The International Meditation Center (IMC)—a Buddhist center in the Burmese tradition located in Westminster, Maryland, and founded by Sayagyi U ba Kyin—allegedly turned away a student last May because he is HIV-positive. Madison Jones, a Vipassana practitioner, tried registering by telephone for a retreat at IMC, which is near his home. He requested to be permitted to sit in a chair and to sleep eight hours a night. Michael Kosman, the resident teacher, indicated that this should not be a problem. Jones then explained that he was making the requests because he was HIV-positive. Shortly afterward, Kosman telephoned Jones back to say that he had been instructed that Jones could not attend if he was HIV-positive. When questioned later by Jones’s legal counsel, Kosman stated that he had not told Madison that HIV was a factor and that a “personality conflict” was the reason Jones was not welcome. However, according to Jones, his answering machine had accidentally recorded the earlier conversation, during which Kosman had stated that HIV was the reason for turning him away. When informed about the tape, the IMC board agreed to allow Jones to attend future retreats, but subsequently rescinded the offer.
Since most retreat centers do accommodate participants with HIV and other disabilities, Jones, along with his legal counsel, requested that IMC adopt a nondiscrimination policy and provide accommodations if necessary to enable a person with a disability to participate in a retreat, but the center refused. IMC replied in a letter that admitting and accommodating persons with physical illnesses and other disabilities “conflicts with the requirements of the Buddhist meditation process. . . . The Five Elements of Effort, or ‘Padhaniyanga’. . . are Faith,“Health,”Sincerity, Energy and Wisdom.” When Tricycle contacted IMC, we were told that Buddhist meditation can be physically stressful and can call up many difficult emotions, thus good health is a requirement.
At the Lao Revolutionary Museum in Vientiane, Laos, thieves stole about half of a group of eighty-nine rare Buddha statuettes that were on display there last September. The statuettes had been discovered in July in a large jar during the construction of a university dorm that was being built on the site of a former temple. It is believed that the statuettes were put there for safekeeping when the Thai army sacked Vientiane in 1828.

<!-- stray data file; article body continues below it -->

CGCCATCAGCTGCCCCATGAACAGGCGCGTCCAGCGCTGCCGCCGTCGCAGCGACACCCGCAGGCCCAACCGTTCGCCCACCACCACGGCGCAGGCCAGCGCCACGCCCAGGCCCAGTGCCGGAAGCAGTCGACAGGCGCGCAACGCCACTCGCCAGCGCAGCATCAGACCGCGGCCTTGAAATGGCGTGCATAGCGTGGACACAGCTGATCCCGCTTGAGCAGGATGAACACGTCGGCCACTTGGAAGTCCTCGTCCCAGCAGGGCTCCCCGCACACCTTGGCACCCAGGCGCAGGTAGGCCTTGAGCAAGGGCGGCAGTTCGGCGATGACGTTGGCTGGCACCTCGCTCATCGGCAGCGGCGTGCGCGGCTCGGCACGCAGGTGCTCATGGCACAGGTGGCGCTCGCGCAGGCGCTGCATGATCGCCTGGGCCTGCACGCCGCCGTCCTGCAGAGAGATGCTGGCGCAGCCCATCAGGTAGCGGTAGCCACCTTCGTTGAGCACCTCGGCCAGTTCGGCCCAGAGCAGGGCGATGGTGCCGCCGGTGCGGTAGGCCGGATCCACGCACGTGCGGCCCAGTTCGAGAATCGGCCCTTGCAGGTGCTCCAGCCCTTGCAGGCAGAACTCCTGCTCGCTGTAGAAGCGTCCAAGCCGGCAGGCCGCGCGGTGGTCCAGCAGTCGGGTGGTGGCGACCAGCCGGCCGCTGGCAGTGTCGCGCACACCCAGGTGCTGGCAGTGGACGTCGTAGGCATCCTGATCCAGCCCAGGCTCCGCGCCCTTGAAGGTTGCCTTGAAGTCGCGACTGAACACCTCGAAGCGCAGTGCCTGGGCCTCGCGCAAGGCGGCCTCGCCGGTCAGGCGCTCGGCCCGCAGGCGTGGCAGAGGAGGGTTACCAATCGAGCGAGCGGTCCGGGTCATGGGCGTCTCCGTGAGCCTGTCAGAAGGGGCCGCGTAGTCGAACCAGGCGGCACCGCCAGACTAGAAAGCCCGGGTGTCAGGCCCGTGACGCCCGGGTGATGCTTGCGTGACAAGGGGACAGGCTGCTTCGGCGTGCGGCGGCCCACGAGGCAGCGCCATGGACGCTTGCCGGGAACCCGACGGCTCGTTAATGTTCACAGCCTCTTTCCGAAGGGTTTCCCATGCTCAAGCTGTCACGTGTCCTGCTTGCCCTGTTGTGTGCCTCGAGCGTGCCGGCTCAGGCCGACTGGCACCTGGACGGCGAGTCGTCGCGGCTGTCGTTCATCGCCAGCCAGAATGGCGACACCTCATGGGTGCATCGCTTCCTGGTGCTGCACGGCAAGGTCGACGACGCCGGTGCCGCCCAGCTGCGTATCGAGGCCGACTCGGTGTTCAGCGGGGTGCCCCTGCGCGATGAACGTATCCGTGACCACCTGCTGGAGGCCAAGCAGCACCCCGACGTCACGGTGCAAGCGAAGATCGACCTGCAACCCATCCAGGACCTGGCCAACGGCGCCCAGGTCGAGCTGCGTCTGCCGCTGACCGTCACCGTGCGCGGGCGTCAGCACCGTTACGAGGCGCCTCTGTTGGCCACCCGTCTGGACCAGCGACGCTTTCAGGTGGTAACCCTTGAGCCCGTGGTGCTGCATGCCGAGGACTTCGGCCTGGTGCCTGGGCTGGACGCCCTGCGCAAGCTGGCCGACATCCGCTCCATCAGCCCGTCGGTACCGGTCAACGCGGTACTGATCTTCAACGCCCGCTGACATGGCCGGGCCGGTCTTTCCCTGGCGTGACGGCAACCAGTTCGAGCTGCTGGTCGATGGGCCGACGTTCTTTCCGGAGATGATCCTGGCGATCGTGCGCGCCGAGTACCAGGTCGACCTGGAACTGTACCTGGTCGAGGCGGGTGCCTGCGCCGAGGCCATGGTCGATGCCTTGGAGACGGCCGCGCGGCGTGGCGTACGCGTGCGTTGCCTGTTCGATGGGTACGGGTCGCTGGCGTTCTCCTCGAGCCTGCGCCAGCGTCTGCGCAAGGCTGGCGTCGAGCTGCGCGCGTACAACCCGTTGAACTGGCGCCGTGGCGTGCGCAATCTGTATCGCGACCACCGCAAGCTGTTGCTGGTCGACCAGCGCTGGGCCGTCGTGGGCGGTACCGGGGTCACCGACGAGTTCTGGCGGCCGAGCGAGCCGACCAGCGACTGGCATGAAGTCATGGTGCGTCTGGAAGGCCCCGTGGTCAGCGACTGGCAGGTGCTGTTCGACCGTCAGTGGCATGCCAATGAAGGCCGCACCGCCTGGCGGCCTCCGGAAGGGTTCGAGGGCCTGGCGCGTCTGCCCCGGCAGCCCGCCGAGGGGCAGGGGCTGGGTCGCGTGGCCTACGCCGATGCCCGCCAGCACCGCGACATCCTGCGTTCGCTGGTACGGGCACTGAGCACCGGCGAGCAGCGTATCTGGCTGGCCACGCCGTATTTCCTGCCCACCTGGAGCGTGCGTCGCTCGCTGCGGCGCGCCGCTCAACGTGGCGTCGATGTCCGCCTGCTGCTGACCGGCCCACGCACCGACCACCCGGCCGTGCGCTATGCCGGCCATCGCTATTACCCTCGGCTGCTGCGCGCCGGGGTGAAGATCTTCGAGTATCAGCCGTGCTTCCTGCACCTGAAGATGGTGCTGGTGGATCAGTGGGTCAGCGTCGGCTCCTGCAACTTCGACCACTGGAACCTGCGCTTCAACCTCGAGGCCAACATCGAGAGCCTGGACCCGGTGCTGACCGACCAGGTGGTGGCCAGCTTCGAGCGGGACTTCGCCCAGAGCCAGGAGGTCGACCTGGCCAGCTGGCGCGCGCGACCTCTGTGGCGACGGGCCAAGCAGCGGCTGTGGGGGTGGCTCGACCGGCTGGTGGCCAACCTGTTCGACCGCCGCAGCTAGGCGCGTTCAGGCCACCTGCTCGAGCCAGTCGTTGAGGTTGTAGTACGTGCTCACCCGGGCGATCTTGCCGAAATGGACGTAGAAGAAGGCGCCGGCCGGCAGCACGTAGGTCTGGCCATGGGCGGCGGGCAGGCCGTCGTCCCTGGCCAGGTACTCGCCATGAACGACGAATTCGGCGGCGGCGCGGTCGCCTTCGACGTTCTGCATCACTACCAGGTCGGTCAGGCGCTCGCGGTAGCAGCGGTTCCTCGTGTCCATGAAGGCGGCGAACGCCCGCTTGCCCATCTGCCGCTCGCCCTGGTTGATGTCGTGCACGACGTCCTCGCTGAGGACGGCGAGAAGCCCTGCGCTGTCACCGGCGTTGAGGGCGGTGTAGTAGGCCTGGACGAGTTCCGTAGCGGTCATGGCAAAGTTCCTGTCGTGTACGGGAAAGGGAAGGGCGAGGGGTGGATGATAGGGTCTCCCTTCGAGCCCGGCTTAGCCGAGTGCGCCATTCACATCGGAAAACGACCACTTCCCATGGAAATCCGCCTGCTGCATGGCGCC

Of all the statuettes—fifteen covered in gold, seventy-three in silver, and one in bronze—the two most valuable were among those stolen. About ten inches tall, they were made of clay and resin, and covered with gold leaf and garnets.
Australian Bob Dent, a former Church of England missionary who turned to Buddhism when he was diagnosed with prostate cancer, was the first person in the world to legally commit assisted suicide. On September 22, Dent was injected with a computer-delivered lethal injection at his home in Darwin. A Buddhist funeral service was held the following Friday.
The euthanasia law was passed amid much controversy in the Northern Territory, and took effect in July. It allows terminally ill people to kill themselves with a lethal injection or pills, provided three doctors support their choice.
Dent wrote an open letter on the eve of his death in which he stated, “What right has anyone—because of their own religious faith, to which I don’t subscribe—to demand that I behave according to their rules and endure necessary intractable pain?”
On October 3, the Clinton Administration imposed an immediate and indefinite ban on entry into the United States by Burmese government leaders. The move was in response to renewed repression by the Burmese military against democracy advocates, including the detention of hundreds of supporters of Buddhist democratic leader Aung San Suu Kyi in September. The new law prohibits U.S. assistance to Burma, except for relief aid and antidrug activity. It also authorizes President Clinton to block new private American investment there in the event of “large-scale repression of or violence against” the country’s democratic opposition.